How to tell someone you self harm
Making the decision to tell someone is a positive step and is something you will want to do when the time is right for you
Written by spunout
Fact checked by experts and reviewed by young people.
If you chose to tell someone that you self harm you may be anxious about how they will react. Making the decision to tell someone is a positive step, and is something you will want to do when the time is right for you. Ideally, it is best to open up to someone who is in a position to support you, such as a parent/guardian, teacher, doctor or counsellor.
How to open up to someone about self harm?
Try to be honest
If you want to tell someone about self harming be prepared that they will probably ask you some questions about it, such as why you self harm and how long you have been doing it for. Finding the words to explain why you self harm can be difficult as you may not fully understand the reasons yourself. Try to be honest with the person and explain it to them in the simplest way you can think of.
When opening up to someone about self harming you may feel you want to hide the reasons you self harm from them as you do not want to upset them. Although seeing someone upset may be difficult, you need to prioritise yourself and what you need, by being honest with them you can decide together on what the next best step for you is.
If you do not feel you can be honest with the person about the reasons you self harm try to avoid lying to them about it, instead, tell them you do not currently feel comfortable talking about it but that you may be able to in the future.
Choosing how to tell someone you self harm
When you are ready to tell someone you self harm, choose to do it in a way that suits you. Whether you want to do it in person, over the phone, or through text is up to you.
Telling someone in person
If you decide to tell someone you self harm in person, choose a safe space to tell them, somewhere you won’t be interrupted. Practising what you want to say before you speak to them can help you to decide on what it is you want to tell them and focus the conversation on what you want to take from it. Do not feel that you have to show them any scars or injuries if you think it may cause discomfort to you, or the other person.
Telling someone over text
If you want to tell someone you self harm but don’t think you can find the words to say it in person, texting someone is also a good option. By sending a text, you are able to take time to choose what you want to say and when would be an appropriate time to say it. If you text someone about self harm they will probably want to meet or call to talk to you further about what is going on, so at some stage you will still probably have to talk to them about it face-to-face.
Another thing to keep in mind if you decide to text someone about self harming, is that you may not get a reply straight away. It is important to remember that the person may not be on their phone or they may be in a situation in which they can’t reply. Waiting for a text may cause you to feel anxious as you do not know when they will reply and the situation is out of your control. If someone does not reply within the time frame that you had hoped, you may want to send them a text or a follow up call, especially if it is something you want to talk about as soon as possible. Alternatively, if the person fails to respond, it is a good idea to have a second person in mind, whom you could turn to for support.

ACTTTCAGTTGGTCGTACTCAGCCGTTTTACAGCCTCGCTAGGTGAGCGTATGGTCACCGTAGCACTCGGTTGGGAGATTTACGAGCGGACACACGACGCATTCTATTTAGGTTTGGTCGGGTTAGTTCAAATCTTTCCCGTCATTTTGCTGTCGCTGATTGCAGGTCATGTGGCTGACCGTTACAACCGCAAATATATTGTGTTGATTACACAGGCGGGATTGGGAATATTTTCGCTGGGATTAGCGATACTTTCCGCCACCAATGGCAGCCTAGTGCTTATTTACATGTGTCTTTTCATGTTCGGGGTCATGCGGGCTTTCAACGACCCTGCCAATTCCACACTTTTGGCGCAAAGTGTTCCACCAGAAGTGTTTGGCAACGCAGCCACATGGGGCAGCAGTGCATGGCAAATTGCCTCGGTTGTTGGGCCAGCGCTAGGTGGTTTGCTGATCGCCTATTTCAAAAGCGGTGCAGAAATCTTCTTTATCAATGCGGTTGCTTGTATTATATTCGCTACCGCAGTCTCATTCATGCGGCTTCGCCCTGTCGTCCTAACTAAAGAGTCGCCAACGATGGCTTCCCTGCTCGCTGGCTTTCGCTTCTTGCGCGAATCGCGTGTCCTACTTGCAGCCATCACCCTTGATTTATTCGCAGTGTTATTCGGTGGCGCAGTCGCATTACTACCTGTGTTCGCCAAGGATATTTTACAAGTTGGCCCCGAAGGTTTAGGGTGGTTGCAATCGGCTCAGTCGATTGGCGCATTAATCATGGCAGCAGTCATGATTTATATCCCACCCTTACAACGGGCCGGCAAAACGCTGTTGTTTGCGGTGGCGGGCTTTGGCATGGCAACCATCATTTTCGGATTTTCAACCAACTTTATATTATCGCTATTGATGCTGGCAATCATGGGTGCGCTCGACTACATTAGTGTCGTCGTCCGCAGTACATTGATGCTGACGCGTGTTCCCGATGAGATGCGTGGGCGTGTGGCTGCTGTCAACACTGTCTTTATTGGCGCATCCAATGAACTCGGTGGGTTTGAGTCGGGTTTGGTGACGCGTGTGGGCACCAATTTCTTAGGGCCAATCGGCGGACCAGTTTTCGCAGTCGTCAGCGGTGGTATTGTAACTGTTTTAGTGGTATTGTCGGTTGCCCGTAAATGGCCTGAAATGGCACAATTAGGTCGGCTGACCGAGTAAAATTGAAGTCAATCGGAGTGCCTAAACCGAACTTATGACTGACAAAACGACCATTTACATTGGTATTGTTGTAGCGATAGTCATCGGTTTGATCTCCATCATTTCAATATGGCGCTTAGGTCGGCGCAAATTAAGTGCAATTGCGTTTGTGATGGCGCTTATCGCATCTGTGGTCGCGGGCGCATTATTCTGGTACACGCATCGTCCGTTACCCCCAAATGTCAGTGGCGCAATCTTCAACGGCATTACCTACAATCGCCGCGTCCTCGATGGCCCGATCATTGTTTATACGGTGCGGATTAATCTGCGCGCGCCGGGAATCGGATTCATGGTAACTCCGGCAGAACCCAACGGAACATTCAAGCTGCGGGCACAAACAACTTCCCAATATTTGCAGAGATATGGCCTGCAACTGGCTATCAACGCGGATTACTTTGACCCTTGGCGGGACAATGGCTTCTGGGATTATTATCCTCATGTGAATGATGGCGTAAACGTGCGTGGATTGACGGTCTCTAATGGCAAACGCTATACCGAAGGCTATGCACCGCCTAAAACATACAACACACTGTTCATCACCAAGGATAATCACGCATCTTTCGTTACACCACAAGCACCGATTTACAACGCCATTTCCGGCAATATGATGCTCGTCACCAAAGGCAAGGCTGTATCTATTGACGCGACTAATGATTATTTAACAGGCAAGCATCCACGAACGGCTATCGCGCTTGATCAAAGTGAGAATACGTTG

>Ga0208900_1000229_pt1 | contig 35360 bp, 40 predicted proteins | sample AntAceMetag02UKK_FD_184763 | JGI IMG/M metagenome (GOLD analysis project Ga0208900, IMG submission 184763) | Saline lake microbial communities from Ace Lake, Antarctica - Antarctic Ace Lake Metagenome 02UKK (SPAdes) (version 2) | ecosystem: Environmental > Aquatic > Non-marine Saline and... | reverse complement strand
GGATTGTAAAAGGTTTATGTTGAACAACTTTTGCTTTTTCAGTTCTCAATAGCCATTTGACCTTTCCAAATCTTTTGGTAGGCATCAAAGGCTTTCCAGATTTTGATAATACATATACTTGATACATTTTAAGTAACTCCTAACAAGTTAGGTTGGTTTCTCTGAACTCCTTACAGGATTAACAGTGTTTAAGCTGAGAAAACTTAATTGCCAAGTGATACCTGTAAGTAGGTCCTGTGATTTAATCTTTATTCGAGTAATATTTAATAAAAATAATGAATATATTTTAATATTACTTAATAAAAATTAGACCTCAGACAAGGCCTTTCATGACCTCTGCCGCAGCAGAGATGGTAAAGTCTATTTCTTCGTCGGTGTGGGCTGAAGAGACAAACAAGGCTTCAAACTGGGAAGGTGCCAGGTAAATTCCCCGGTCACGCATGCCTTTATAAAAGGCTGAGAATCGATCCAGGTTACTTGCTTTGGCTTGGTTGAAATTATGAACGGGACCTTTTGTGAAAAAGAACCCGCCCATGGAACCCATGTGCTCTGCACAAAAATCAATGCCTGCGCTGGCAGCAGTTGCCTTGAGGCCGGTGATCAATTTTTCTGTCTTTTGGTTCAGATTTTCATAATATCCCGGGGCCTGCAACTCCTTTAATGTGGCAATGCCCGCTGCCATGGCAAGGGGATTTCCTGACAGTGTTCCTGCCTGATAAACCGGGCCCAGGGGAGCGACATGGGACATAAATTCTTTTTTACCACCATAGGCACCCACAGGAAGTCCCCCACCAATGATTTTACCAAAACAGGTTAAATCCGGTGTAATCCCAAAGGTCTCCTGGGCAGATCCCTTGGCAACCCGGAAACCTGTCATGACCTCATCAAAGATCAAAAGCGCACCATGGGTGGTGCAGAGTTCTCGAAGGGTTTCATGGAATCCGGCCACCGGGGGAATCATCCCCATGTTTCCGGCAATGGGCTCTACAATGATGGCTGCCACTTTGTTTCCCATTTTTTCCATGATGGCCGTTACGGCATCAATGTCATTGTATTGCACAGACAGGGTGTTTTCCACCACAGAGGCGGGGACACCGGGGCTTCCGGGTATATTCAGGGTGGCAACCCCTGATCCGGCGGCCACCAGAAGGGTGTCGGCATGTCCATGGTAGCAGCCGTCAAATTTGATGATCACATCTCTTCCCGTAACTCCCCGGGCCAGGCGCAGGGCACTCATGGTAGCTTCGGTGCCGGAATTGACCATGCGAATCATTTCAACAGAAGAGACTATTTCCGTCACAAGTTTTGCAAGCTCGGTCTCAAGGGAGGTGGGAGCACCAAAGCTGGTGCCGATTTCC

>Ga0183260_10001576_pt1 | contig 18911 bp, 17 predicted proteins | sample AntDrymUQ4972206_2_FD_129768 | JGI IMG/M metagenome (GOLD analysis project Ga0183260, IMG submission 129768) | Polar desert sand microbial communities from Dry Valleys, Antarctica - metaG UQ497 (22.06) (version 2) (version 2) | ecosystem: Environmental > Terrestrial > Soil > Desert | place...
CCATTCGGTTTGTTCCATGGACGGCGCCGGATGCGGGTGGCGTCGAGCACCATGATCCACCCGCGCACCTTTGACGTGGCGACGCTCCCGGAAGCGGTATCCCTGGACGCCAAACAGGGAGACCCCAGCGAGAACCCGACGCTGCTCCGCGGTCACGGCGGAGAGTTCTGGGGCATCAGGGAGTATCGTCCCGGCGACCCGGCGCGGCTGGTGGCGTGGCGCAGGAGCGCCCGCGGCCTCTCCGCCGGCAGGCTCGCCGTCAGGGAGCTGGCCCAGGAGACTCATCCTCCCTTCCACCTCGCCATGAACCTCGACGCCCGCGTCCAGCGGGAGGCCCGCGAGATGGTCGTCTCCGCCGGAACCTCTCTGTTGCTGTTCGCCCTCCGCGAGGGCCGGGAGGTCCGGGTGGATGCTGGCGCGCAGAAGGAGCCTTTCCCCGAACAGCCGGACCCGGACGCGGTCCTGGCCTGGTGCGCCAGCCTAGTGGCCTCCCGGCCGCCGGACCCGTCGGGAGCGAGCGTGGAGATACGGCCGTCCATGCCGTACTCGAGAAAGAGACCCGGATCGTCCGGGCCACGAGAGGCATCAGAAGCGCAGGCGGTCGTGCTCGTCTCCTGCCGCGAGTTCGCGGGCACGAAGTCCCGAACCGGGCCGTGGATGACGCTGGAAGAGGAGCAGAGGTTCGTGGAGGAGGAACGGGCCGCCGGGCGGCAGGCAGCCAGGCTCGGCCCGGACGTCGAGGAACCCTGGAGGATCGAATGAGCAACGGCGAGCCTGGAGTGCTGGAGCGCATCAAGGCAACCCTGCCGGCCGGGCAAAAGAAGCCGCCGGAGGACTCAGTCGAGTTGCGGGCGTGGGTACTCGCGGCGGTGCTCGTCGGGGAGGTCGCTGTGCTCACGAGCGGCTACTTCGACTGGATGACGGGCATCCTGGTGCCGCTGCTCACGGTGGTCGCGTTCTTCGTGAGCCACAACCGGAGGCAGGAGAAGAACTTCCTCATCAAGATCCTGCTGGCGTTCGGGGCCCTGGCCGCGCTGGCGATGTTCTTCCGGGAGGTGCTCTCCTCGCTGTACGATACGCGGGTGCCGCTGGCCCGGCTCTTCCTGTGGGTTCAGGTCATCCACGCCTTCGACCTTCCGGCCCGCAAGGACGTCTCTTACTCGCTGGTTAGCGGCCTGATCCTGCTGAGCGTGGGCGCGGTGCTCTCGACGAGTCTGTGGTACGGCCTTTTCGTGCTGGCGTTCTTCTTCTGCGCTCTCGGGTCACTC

If you decide to tell someone through text it is a good idea to ask them if they have the time to text/talk before opening up to them about self harm. By doing this you will know if they will be able to respond and won’t have to wait for an answer if they are busy.
Writing down what you want to tell someone
If you want to tell someone you self harm but do not think you can say it out loud, writing it down may is a good way to express yourself to others. Writing down what you want to say can also be helpful if you want to speak to your doctor about self harming, as it will be a more formal conversation. Your doctor will probably ask you questions such as how you self harm, where you self harm, when you started self harming, and what makes you want to self harm. Writing down your answers to these questions beforehand may help you to focus the conversation if you feel upset or overwhelmed.
Opening up to someone you do not know
If you want to speak to someone about self harming but are not ready to speak about it to someone you know, there are other supports available that you can speak to. Charities such as Samaritans and Childline offer free support through messenger, text and over the phone. Pieta House also offer support to people who self harm or who are feeling suicidal.
It is important to remember that if the person you open up to doesn’t respond in the way you had hoped that there are always other supports available to you.
If you are a young Traveller and would like to speak to a counsellor who specifically works with the Travelling Community, the Traveller Counselling Service can support you. The service works from a culturally inclusive framework which respects Traveller culture, identity, values and norms and works from a perspective of culture centred counselling and psychotherapy. They offer counselling both in person and online.
Feeling overwhelmed or want to talk to someone right now?
- Get anonymous support 24/7 with our text message support service
- Connect with a trained volunteer who will listen to you, and help you to move forward feeling better
- Text SPUNOUT to 50808 to begin
Learn more about:
There are several different ways to reduce harm and find support for self harming. You may need to try a few different methods and supports until you find the one that works best for you. For information on self harm reducing and finding supports visit our Mental Health section.